Tuesday, October 28, 2014

50 Ways to Generate Ideas for NaNoWriMo

November is...

National Novel Writing Month!

Or NaNoWriMo. I don’t need to explain what that is because I know you already read Kate's post here on YAtopia a few days ago. (If you didn’t, come on, get with the times.)

As October winds down and you stock up on candy to devour pass out to all the kids dressed as Elsa and Star Lord, you’re probably devising magnificent plans for your NaNo novel. You might even have an outline so thick you could use it as a step ladder.

Or maybe not. Maybe you have nothing planned. Maybe you’ve been staring at the wall, biting your nails until they bleed, eating too much Halloween candy.

Wherever you are on that spectrum, things will change for you starting November 1st. If you have it all planned, your characters will take control and switch things up without your permission. If you have nothing planned, you’ll touch that keyboard and a story will leap from fingers. Either way, a little inspiration can only help.

Which is why I’ve made of a list of 50 ways to generate ideas for your NaNoWriMo novel. Pick one or do all fifty–it’s entirely up to you. Apply these as you wish. Go nuts. That’s the spirit if the month, after all.

1. Order Chinese food. Use your fortune cookie.

2. What’s the next class being offered in/near your city?

3. Check out the “personals” section on Craigslist. (Be careful! Stranger Danger is real.)

4. Go to Wikipedia and hit “random”.

5. Go somewhere public and eavesdrop.

6. Most awkward middle or high school memory.

7. Twelfth Pin you see on Pinterest.

8. In the grocery store checkout lane, pick a magazine headline.

9. On Facebook or Twitter, scroll down to the fourteenth story.

10. Pick your favorite supporting character in your favorite TV show and research the actor/actress. Use something about their life.

11. Repeat, but with your favorite movie.

12. What’s the first thing that pops in your head when I say “animal”?

13. Go ask a child what you should write about.

14. Go to any college or university website. Find the courses offered. Scroll through until you have a lightbulb moment.

15. Who’s the "wild card" in your family or circle of friends? What’s his or her best quality?

16. Who is your personal, real-life hero? What’s his or her fatal flaw?

17.  Turn on the radio and listen to the lyrics of the first song you hear.

18. If you had to change your identity, how would you look? Why?

19. Page fifteen of the next magazine or newspaper you come across.

20. The reason behind the next tattoo you see.

21. The next Vine you watch.

22. Dictionary.com's  word of the day.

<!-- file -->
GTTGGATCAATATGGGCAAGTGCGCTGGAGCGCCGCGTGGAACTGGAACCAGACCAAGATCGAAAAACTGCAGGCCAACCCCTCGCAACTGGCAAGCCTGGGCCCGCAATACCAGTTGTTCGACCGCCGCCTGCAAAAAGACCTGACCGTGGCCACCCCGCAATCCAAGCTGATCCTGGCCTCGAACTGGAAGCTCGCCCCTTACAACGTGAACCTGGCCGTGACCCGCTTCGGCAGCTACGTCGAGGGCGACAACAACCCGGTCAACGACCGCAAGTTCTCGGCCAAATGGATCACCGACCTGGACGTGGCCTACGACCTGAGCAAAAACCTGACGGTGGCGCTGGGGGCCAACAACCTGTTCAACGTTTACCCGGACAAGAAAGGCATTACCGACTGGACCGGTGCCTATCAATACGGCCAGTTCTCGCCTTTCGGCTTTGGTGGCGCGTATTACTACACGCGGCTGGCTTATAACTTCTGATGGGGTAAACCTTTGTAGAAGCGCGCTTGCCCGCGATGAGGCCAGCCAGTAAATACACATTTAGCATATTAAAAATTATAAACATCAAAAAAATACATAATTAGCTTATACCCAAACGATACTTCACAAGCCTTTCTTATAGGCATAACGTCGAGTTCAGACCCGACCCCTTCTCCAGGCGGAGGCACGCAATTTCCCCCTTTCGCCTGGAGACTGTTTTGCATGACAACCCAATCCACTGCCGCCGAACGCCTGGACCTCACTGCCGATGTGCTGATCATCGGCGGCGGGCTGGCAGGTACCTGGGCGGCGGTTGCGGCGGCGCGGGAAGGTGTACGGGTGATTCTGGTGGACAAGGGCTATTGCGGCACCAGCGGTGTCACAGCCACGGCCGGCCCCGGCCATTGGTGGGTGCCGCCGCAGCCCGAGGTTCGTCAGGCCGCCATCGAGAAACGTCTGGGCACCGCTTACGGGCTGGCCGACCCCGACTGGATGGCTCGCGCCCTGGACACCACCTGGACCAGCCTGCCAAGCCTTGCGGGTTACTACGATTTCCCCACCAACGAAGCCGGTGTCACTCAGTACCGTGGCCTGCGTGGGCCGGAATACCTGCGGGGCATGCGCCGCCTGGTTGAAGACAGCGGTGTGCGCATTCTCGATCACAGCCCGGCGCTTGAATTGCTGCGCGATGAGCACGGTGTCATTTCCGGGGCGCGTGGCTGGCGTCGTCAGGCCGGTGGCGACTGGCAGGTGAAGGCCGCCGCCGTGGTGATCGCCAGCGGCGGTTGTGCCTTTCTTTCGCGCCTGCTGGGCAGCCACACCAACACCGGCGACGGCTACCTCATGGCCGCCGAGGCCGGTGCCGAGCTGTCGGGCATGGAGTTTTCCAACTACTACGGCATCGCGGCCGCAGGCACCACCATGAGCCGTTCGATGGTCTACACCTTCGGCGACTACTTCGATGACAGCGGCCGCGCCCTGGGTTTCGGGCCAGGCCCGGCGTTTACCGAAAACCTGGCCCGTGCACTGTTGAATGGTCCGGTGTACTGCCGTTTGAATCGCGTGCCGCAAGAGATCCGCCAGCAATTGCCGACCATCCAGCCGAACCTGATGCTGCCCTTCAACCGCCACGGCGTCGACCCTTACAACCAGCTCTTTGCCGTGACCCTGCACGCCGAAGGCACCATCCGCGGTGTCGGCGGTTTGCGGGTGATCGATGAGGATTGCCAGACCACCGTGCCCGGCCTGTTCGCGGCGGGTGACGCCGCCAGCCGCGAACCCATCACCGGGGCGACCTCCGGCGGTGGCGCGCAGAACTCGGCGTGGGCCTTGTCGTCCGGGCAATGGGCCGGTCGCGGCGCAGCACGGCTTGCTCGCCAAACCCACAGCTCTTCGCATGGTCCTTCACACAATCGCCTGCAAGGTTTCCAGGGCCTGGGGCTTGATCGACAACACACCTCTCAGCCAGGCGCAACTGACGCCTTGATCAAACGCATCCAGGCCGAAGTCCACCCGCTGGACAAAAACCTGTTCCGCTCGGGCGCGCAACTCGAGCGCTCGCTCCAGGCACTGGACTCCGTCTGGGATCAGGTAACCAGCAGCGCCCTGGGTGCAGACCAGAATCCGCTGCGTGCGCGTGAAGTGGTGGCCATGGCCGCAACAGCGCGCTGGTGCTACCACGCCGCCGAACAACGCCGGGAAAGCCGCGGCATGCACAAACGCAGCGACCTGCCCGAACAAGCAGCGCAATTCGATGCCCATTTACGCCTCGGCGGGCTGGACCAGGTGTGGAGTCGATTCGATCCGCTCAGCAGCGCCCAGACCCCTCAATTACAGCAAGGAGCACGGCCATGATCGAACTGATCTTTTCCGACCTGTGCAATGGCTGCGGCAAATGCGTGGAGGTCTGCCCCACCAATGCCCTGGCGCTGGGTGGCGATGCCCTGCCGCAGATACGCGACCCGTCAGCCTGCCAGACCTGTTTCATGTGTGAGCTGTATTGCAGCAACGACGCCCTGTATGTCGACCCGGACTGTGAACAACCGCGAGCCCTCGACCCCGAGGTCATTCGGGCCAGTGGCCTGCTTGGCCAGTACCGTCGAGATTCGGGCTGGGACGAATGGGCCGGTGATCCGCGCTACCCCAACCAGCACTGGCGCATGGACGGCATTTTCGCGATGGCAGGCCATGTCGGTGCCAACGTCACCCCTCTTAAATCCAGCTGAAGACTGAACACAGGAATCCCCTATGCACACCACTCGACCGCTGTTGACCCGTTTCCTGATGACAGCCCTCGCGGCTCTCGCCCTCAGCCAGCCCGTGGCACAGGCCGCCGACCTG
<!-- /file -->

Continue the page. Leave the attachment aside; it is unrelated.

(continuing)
23. What’s next on your social calender?

24. What would never be on your social calender?

25. A local job posting.

26. Go to a resale store and find an item that “speaks to you”. What's that item’s history?

27. Look up quotes about life, death, love, and food. Which one would speak to your protagonist the most?

28. What place do you want to visit?

29. Notice the next stranger you see. Why are they dressed the way they are?

30. Go to the spam folder in your last email. Pick one of the most recent ten.

31. Type into you search bar, “Why do people” or “How do you” and pick one of the suggested searches.

32. Use a motive generator. Here are three: RanGenChaotic ShinySpringhole.net

33. Ask Cleverbot for ideas.

34. Go to http://www.theuselessweb.com/ and click the button. (Most are truly useless, but I got a site with a guy saying, “Bury me in money!” Hmm...

35. What pops in your head when I ask, “What if?”

36. Look up some “would you rather” or hypothetical questions.

37. Uselessfacts.net

38. Open to a random page in an old diary or journal of yours.

39. Imagine you're standing in front of a huge bookshelf at the bookstore. Right in front of you is a new book you've never heard of that you're dying to read. What is it? Write it.

40. Take something from the last dream you remember.

41. Think of your favorite person from history. Why do you respect them?

42. Imagine a person from the future.

43. “I would do anything for love, but I won’t do...”

44. What’s the number one song on the charts?

45. Next radio commercial.

46. Make inspiration boards on Pinterest for your characters. Pick out fashion, quotes, and anything else.

47. Your favorite childhood game.

48. Google "weird news".

49. Pull out your psychology book.

50. The Plot Generator

BONUS: If you’re in need of inspiration to keep going at any point, read No Plot? No Problem!: A Low-Stress, High-Velocity Guide to Writing a Novel in 30 Days by Chris Baty, the founder of NaNoWriMo. It’s a hoot and helpful to boot.

Other random pieces of advice:

Don’t take yourself or your novel seriously. In the words of Chris Baty, “You should lower the bar from “best-seller” to “would not make someone vomit.”

My favorite quote about first drafts is Hemingway’s, “The first draft of anything is shit.”

You'll find lots of pep talks and fellow writers at http://nanowrimo.org.

On the days you feel inspired, write like your life depends on it.

On the days you feel like having Netflix marathons and eating a gallon of ice cream, write like your life depends on it.

Happy rapid-writing,

P.S. Go here if you want to be my NaNoWriMo writing buddy!

P.P.S Leave a comment! Were any of these helpful? What would you add to the list?

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